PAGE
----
How you would like your funeral to be conducted is a very personal matter. It is possible to include a clause in your will stating that you would like to be buried or cremated. Alternatively, your will can be silent on the matter, in which case your executors will decide what to do with your body after you die (unless you leave them some guidance in a letter of wishes).
If you want to have a lot of input into what happens at your funeral, whether it’s the service itself or the reception after the funeral, the most effective way of doing this is to leave your executors a letter of wishes. This helps to keep your will as simple as possible, and allows you to go into more detail about your wishes. You may choose to include special instructions about where you want to be buried or have your ashes scattered, the type of ceremony etc.
How you feel about your funeral wishes may change over time. By using a letter of wishes you can make amendments whenever you want, without having to amend your will. A letter of wishes simply needs to be signed and dated by you, and does not require witnesses like a will.
However, funeral wishes in either a will or a letter of wishes are not binding on your executors. They can be altered by your executors depending on circumstances, preferences, or financial implications at the time of your death.
Another way of expressing your funeral wishes is to take out a pre-paid funeral plan. Make sure you let your executors know the details of the plan by including it in a letter of wishes. If you do decide to use a pre-paid funeral plan, it is important to carefully check what your plan includes. It will not necessarily mean that the full costs of your funeral will be met. Even some very common expenses – such as the cost of a burial or a church service – may not be included in the plan.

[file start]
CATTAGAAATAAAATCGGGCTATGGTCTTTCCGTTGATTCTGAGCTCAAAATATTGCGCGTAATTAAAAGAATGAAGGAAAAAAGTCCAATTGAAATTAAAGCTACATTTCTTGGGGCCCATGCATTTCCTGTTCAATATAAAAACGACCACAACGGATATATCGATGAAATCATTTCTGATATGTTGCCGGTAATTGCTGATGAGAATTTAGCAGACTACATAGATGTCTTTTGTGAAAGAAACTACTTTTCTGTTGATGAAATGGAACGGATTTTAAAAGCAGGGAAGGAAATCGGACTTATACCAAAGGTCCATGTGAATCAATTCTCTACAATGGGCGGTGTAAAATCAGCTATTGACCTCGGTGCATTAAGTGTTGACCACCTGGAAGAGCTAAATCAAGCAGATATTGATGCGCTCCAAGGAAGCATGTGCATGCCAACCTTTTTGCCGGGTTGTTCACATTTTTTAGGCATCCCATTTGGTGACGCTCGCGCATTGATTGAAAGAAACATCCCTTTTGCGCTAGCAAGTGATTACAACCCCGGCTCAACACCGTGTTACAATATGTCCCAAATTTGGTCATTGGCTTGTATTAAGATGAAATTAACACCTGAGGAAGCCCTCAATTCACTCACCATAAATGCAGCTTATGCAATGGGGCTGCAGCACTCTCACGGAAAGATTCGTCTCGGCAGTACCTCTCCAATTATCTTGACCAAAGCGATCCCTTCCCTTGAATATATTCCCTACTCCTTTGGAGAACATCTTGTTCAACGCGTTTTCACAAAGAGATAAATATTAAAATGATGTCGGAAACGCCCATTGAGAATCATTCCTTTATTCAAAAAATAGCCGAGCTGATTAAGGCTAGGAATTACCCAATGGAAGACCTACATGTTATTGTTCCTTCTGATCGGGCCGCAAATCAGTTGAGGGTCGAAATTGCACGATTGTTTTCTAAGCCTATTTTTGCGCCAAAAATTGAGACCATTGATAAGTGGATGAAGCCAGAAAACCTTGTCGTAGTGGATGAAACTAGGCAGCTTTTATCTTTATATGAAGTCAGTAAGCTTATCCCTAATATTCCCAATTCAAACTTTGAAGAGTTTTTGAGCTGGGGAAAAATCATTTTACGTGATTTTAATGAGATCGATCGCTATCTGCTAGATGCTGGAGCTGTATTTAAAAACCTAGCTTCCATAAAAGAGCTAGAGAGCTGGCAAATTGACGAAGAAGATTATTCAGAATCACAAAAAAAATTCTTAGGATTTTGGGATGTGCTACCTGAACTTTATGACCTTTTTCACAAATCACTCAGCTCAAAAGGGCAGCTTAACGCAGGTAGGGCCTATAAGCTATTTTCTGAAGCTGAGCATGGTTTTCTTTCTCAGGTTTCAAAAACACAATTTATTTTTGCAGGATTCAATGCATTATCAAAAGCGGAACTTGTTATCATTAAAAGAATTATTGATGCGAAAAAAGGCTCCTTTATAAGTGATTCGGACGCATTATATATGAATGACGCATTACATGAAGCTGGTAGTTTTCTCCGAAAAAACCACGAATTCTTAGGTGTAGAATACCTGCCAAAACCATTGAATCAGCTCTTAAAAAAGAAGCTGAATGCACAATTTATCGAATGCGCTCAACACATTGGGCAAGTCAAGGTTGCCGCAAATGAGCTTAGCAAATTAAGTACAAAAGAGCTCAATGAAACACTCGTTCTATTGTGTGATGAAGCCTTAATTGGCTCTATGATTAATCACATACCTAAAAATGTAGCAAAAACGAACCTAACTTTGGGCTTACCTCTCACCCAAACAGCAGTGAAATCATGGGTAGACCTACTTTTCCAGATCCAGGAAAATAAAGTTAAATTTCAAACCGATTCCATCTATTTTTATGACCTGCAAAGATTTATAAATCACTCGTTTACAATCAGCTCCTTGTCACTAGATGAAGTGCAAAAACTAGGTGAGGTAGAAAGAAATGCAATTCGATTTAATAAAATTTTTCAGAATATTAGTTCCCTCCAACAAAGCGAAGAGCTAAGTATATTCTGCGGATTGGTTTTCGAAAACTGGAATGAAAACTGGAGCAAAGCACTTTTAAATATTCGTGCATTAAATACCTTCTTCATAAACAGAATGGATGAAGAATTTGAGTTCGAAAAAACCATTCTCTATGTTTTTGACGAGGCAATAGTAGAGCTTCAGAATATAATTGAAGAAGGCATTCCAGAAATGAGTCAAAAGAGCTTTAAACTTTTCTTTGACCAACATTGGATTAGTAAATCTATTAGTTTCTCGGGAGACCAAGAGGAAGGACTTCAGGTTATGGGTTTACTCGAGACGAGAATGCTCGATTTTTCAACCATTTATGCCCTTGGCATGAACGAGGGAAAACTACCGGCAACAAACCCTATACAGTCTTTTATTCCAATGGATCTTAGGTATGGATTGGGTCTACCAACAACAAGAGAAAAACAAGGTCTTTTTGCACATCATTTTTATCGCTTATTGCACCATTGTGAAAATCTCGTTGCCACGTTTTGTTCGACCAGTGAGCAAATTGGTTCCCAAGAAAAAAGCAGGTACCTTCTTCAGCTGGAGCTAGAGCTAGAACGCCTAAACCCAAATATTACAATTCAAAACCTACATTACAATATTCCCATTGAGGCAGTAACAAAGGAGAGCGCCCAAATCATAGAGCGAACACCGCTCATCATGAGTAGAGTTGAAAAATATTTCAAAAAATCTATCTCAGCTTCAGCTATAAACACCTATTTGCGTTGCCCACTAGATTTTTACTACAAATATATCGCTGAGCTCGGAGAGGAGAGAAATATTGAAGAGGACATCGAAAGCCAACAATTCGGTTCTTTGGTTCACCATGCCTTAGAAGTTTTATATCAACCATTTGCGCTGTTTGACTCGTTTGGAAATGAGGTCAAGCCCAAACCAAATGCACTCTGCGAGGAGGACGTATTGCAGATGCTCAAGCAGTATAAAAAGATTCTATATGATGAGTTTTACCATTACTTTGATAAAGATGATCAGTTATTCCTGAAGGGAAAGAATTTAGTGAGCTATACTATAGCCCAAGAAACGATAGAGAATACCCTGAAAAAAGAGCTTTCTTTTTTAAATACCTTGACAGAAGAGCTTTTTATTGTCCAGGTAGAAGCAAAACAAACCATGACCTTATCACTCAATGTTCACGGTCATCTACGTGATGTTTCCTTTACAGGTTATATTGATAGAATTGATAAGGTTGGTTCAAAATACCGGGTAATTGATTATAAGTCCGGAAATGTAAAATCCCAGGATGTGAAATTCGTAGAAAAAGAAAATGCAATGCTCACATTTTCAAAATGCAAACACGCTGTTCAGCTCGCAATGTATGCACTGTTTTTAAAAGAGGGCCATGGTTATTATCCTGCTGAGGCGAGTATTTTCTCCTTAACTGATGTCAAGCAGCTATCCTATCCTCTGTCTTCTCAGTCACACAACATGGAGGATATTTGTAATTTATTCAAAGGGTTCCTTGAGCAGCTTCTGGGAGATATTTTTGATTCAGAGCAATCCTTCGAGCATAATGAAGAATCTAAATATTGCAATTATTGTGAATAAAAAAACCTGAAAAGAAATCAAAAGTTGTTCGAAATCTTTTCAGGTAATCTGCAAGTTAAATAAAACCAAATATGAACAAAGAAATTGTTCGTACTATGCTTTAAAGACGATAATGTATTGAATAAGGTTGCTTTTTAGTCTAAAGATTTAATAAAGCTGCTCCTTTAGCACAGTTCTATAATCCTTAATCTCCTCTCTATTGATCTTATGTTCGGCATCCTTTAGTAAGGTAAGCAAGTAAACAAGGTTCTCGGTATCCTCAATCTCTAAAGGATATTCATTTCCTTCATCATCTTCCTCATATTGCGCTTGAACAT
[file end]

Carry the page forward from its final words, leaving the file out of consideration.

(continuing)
If you do not have a pre-paid funeral plan, any funeral costs will be paid by your estate. Your executors are allowed to use your estate to cover ‘reasonable expenses’, which can include things such as the cost of a wake, flowers, obituaries and headstones. If there aren’t sufficient funds in the estate to pay for the funeral, it is customary for the closest relatives to pay.
If you request a particularly elaborate or expensive funeral, the cost of the funeral will eat into your beneficiaries’ inheritance and your executors will need to get permission from the beneficiaries before using your estate to pay for it.
It is increasingly common to ask family, friends, and colleagues to make a donation to a charity instead of sending flowers. Many charities do not receive any government or lottery funding and rely on donations (whether they are lifetime gifts or ones left in wills) to keep going. It may be that you have a particular charity that you would like to support and, if so, you should set this out in a letter of wishes to your executors.
A common compromise is to have ‘family flowers only’, while friends and others are asked to make a donation instead.